Deadwood was never a show that cared too much about being historically accurate. Though based on the Old West town in South Dakota, and featuring many characters based on the real people that occupied the town during the time, there were several embellishments made as well. This included the timing of certain events, the inclusion of additional fictional characters, and even the language spoken (it's doubtful that the characters were that foulmouthed).
When Deadwood: The Movie picked up, we knew it would be a follow-up to the show itself, and likewise, would most likely align with the characters established there. Yet, we felt it would be fun to see how accurate the film ended up being in accordance with history. So here are 5 points in the movie that did turn out to be historically accurate, and 5 that came instead right from writer David Milch. Warning: there will be spoilers ahead.
10 Accurate: South Dakota's Statehood
The major event that brings our characters together at the start of Deadwood: The Movie is the ascension of South Dakota as a state, and likewise, the integration of the Deadwood camp into the state. This is noted as having taken place in the year 1889. In looking back at history, it's seen that South Dakota was indeed officially established as a state on November 2, 1889.
Likewise, many of the characters that inhabit Deadwood were, in fact, present at the time, including Seth Bullock, Al Swearengen, Sol Star, Mayor E.B. Farnum, and more. Though, unsurprisingly, where the film proceeds from this initial event is what causes it to veer even farther away from history.
9 Reimagined: Charlie Utter's Fate
After reintroducing us to the characters of the town, the major story thread of Deadwood: The Movie is presented; Charlie Utter's land claim and George Hearst's attempt to seize it from him. Though he at first makes an offer, Charlie refuses, resulting in Hearst having to seize it by other means. This then leads to the conflict of the film wherein Hearst has Charlie killed in the hopes that his land would be put up for auction.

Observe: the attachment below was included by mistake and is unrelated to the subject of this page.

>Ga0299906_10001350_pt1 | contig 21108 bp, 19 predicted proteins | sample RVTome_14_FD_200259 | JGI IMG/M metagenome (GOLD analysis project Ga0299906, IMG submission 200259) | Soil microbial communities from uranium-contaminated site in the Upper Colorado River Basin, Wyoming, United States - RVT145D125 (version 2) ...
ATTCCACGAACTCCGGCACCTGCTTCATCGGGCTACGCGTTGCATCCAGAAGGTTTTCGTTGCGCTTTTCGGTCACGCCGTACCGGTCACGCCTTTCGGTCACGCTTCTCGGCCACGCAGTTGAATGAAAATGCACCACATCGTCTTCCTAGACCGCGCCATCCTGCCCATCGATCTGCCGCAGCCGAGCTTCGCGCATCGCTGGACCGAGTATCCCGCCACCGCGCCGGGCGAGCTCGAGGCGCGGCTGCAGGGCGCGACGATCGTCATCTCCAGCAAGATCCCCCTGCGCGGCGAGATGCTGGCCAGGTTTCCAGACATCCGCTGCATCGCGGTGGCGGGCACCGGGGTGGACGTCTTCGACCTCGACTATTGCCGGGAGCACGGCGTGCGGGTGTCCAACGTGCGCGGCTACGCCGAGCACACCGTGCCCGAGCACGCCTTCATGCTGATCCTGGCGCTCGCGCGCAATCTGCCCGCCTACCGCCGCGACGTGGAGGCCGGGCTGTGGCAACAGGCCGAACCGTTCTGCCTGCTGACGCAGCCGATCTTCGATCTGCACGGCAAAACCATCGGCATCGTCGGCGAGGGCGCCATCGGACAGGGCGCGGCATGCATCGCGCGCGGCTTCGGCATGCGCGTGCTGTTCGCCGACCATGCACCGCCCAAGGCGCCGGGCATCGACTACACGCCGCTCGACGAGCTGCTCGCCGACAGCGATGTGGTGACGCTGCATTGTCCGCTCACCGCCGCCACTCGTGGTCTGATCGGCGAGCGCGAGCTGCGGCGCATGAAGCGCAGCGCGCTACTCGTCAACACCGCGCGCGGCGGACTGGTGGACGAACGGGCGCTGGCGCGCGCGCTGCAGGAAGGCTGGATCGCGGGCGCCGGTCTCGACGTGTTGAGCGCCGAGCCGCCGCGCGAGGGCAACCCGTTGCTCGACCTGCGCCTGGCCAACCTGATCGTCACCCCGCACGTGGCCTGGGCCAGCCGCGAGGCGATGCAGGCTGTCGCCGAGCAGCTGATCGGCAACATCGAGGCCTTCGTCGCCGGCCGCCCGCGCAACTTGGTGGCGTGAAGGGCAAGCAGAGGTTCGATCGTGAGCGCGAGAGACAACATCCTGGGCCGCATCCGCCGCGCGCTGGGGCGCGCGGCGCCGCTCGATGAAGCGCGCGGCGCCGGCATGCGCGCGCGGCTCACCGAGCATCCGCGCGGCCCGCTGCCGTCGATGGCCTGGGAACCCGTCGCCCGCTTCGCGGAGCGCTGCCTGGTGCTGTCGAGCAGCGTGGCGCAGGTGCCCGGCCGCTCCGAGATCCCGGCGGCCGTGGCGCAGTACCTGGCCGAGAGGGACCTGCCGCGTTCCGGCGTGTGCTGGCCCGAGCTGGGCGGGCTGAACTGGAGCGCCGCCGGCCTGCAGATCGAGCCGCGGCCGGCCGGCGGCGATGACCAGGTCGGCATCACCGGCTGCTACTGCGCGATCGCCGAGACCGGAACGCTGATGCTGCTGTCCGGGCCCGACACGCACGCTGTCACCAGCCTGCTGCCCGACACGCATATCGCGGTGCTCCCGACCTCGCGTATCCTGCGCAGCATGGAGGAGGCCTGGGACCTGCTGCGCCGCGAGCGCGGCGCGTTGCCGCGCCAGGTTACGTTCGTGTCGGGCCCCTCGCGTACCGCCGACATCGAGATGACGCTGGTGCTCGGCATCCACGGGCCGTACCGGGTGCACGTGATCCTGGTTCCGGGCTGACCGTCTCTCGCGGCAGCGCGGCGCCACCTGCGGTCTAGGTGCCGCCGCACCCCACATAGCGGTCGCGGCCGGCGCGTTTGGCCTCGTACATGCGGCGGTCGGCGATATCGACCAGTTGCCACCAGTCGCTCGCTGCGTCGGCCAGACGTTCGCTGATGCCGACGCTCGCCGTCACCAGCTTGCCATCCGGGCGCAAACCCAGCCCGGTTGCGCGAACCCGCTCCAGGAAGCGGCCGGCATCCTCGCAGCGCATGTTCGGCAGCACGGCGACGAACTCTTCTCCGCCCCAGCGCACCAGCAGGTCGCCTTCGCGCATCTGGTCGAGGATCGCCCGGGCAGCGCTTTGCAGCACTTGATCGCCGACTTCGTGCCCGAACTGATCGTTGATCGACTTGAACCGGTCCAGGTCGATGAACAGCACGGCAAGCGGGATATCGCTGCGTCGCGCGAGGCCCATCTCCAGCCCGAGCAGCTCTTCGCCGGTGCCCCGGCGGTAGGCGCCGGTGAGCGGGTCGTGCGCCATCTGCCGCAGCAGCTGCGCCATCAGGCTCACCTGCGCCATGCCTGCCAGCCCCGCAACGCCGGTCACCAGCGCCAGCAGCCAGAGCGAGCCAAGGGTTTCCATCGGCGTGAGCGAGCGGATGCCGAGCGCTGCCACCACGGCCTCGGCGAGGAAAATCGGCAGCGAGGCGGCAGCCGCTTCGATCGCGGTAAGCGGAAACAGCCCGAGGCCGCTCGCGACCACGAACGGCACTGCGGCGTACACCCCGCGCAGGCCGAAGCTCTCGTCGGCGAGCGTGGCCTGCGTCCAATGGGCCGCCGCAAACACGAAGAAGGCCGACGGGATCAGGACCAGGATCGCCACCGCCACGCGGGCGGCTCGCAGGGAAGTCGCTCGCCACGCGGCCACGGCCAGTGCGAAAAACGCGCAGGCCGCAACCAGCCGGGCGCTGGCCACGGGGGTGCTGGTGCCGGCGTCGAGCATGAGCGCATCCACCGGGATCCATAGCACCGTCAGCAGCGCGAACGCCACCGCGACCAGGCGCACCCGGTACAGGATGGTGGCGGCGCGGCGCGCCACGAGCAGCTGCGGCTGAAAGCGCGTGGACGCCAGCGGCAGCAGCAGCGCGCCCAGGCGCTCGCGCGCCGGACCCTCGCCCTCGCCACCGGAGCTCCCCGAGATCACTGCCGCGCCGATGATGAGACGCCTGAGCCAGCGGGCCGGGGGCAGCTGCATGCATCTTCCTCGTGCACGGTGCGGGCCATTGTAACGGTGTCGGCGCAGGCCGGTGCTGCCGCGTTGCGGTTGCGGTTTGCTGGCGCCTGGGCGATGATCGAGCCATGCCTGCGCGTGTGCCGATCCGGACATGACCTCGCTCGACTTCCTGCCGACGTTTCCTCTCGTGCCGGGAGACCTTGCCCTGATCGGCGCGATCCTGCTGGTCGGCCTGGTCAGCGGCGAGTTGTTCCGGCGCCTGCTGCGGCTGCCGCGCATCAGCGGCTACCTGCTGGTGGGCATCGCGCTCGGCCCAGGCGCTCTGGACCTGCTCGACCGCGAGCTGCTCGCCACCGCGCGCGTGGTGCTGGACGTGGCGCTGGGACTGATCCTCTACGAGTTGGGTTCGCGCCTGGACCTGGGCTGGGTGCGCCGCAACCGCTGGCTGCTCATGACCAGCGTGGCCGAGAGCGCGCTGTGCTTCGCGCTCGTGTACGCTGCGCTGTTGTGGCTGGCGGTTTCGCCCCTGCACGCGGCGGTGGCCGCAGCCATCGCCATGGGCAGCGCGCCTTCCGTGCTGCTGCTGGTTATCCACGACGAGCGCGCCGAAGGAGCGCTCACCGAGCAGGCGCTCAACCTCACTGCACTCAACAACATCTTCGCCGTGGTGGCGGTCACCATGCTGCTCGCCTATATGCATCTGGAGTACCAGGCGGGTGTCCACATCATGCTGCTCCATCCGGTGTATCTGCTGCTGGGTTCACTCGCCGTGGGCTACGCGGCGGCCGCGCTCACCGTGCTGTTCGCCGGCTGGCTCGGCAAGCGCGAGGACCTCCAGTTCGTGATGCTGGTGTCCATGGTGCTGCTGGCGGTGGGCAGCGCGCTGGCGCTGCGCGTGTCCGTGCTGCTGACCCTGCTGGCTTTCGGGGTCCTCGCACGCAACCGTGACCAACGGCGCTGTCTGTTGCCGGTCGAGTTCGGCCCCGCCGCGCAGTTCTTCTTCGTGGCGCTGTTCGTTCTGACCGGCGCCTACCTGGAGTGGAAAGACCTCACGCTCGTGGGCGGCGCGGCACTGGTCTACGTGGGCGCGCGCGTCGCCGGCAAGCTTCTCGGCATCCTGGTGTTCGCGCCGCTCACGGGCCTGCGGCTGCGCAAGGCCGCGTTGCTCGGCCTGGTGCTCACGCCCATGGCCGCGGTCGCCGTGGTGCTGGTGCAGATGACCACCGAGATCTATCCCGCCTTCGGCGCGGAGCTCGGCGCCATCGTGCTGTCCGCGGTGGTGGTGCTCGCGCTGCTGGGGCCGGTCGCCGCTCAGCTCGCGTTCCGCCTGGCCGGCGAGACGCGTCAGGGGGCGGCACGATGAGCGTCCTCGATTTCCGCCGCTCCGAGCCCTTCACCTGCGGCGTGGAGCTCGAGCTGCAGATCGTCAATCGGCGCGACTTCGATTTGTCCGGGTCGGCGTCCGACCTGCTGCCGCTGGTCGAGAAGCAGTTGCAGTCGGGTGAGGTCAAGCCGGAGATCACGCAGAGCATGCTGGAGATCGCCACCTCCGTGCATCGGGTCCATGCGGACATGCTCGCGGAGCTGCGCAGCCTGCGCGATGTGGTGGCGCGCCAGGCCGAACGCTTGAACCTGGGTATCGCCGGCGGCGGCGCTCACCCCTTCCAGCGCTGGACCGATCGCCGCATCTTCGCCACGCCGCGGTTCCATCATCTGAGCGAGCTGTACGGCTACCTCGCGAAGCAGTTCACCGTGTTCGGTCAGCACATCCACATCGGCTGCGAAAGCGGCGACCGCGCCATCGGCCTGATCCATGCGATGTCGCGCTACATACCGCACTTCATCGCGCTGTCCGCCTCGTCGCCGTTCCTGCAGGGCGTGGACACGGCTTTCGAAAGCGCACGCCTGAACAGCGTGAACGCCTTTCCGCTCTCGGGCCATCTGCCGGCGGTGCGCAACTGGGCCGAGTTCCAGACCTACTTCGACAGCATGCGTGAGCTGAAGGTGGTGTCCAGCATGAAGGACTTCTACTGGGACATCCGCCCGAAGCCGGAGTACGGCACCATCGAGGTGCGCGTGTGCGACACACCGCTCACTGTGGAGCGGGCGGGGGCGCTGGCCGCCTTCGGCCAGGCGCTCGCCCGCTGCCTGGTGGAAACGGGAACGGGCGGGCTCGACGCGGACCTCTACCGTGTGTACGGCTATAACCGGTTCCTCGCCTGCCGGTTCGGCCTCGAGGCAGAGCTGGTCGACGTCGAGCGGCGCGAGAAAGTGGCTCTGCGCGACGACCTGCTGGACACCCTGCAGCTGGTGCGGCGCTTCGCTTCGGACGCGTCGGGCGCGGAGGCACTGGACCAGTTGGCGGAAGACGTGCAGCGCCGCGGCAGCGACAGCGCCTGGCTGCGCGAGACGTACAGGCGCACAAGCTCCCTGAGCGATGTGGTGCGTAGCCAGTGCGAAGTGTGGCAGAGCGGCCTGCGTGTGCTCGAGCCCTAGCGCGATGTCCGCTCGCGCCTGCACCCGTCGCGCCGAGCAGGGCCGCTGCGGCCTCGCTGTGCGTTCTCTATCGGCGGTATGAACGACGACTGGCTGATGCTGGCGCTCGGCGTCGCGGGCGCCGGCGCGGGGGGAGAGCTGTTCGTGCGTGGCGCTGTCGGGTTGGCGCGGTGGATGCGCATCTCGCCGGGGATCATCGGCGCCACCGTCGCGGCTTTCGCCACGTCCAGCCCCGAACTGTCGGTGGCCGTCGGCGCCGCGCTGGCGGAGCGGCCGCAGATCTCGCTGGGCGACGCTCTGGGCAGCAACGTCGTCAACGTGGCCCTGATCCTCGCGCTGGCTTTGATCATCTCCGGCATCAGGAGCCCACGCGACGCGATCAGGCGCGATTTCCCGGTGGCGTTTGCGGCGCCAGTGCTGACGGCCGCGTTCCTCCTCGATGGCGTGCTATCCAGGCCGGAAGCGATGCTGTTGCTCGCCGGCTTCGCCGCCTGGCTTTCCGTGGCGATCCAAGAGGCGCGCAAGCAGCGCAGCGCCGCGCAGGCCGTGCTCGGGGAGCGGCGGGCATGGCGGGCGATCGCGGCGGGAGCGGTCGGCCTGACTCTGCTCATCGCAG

In reality, Charlie Utter lived in Deadwood until around 1880 before moving on to other towns that had their own gold rushes. His story from there then has some discrepancies; he either moved to New Mexico and opened a saloon or moved to Panama City and opened a drug store. Either way, it's clear that Charlie's fate in Deadwood: The Movie was orchestrated in order to set the film's events in motion.
8 Accurate: Seth Bullock's Status
If there is one character that the Deadwood show and movie seemed to get most accurate, it was the character of Seth Bullock. When we first see him in the show, he was a sheriff in Montana, and subsequently moved on from there to Deadwood, where he and Sol Star opened up a hardware store. After a time, when it was realized that the camp needed a sheriff, Bullock seemed to be the best pick for the job. When we see Bullock in Deadwood: The Movie, he had ascended to a U.S. Marshal and had also expanded his family with his wife Martha Bullock.
The real-life Seth Bullock followed many of these story threads as well, including the status of Bullock in the town, upgraded from Sheriff to U.S. Marshal. He also had additional children with his wife and had even opened up his own hotel as well, which we see in the show. For those who have visited the town of Deadwood in the present day, the Bullock Hotel still operates today, over 125 years later. It's clear that Bullock's legacy has lived on, both in real life and through the Deadwood character, played by Timothy Olyphant.